Knitting can reduce the risk of dementia

Studies have shown that regular participation in activities such as knitting can lower your chance of dementia later in life, and can also slow the onset of dementia. Similarly to other hobbies that engage your brain, such as reading or completing crosswords, knitting helps to keep your brain active. Your risk of developing dementia can be reduced by regularly engaging your brain and learning complex new skills, reducing stress, being mentally and socially active, and improving your overall mood – knitting helps with all of these.

Knitting connects people

Knitting is a great way to meet like-minded people and forge new friendships. Even if you are shy or not very confident with your knitting level, joining a knitting club is an easy way to meet people as you already have something in common to talk about. In my first year of university I set up a knitting society. Within three years it grew from 10 to 250 students! I met people from different fields of study and different backgrounds who I would never have met without the knitting group, some who have become lifelong friends. I now have a regular monthly date in my diary when I teach two friends to knit as we catch up on conversations and enjoy wine and home cooked dinners.

Knitting gives you time for R&R

Knitting is the perfect way to switch off from technology and indulge in a little ‘me’ time. It gives you a break from the worries of work, scrolling on social media and constantly staring at screens, giving you time to relax with your own thoughts. If you typically find yourself glued to a screen all day (laptop, phone, TV), picking up a hobby such as knitting is a great way to pull yourself away from all that technology and take an hour or so just for you. I love that it is a transportable hobby – all you need is a ball of yarn and your knitting needles and you can knit anywhere. As I mentioned above, I knit when I’m travelling, when I’m away for work, or sometimes even when I’m in a cafe or watching live music, keeping my hands busy and my mind relaxed.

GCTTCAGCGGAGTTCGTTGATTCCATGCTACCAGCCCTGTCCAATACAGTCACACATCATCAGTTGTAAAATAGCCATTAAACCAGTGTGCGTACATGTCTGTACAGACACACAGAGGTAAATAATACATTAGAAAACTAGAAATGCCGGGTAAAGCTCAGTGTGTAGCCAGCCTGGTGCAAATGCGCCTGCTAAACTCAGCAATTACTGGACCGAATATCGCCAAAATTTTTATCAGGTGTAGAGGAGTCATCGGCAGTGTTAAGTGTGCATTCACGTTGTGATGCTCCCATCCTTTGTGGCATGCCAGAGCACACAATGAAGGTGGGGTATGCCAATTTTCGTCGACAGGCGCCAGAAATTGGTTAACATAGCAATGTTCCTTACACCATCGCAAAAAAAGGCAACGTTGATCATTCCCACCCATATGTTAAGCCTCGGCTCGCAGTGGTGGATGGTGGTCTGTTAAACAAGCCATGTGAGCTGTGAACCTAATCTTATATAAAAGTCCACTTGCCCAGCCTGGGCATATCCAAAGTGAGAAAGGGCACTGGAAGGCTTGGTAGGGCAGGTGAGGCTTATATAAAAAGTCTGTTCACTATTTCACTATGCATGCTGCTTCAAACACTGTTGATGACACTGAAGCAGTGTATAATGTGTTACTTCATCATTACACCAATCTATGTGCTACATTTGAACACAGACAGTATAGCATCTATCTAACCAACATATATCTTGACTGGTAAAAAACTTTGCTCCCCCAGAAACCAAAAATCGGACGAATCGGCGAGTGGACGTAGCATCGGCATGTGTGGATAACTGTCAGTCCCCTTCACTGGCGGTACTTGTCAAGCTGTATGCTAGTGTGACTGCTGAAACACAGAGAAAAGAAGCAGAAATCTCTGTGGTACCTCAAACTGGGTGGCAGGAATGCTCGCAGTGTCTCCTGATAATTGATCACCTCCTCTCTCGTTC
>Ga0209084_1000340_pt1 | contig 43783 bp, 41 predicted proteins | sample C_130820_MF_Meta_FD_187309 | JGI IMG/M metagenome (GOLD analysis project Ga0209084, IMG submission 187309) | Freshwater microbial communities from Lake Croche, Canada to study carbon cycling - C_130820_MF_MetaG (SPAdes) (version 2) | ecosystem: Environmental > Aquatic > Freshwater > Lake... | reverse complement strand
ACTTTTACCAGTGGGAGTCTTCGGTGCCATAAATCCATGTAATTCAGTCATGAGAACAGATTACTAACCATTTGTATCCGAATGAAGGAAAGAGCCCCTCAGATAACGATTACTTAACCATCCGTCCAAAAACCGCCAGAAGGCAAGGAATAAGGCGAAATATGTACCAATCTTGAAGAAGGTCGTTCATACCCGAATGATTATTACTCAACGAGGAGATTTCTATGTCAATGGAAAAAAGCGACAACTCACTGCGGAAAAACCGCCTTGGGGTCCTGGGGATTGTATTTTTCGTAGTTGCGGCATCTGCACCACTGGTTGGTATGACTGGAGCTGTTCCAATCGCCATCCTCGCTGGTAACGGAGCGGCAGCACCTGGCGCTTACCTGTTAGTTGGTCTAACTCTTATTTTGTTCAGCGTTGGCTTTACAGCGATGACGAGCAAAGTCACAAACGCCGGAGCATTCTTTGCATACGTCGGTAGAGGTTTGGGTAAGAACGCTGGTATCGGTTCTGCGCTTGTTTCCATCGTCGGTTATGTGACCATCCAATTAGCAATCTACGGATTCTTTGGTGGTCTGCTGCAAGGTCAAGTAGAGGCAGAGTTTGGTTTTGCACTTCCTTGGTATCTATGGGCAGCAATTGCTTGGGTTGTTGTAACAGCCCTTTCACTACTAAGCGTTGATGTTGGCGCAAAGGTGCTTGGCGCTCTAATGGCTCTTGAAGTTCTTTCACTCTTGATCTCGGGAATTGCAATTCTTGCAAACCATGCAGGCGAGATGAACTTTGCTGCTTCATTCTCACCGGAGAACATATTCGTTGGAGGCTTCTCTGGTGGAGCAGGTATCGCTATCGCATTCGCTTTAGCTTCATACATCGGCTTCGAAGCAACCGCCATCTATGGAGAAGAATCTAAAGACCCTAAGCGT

Knitting makes you happy

Knitting is one of the most calming hobbies you can take up. As mentioned above, it helps to reduce stress and anxiety, but it also acts as a distraction. Focusing on your knitting takes your mind away from anything distressing such as problems or pain. You’re also keeping your hands busy, which can help with alleviating any addictions or habits you are trying to curtail. The rhythm of knitting can even trigger the release of serotonin, the ‘happy hormone’, improving your mood and sparking feelings of happiness and contentment.

Knitting can make a difference

Who doesn’t smile at the sight of Innocent smoothies in the supermarket with woolly hats perched on top of the bottle lids? Knitting projects such as Innocent smoothies ‘Big Knit’ get people together for a good cause – raising money for Age UK, in this case. There are many charitable knitting projects which you can join to raise funds, create awareness, or to knit items for people or animals in need. The UK Handknitting website is a great place to start, with a list of charity campaigns asking people to knit items to be donated – such as 4BYSIX Hats for the Homeless and Stitches of Support.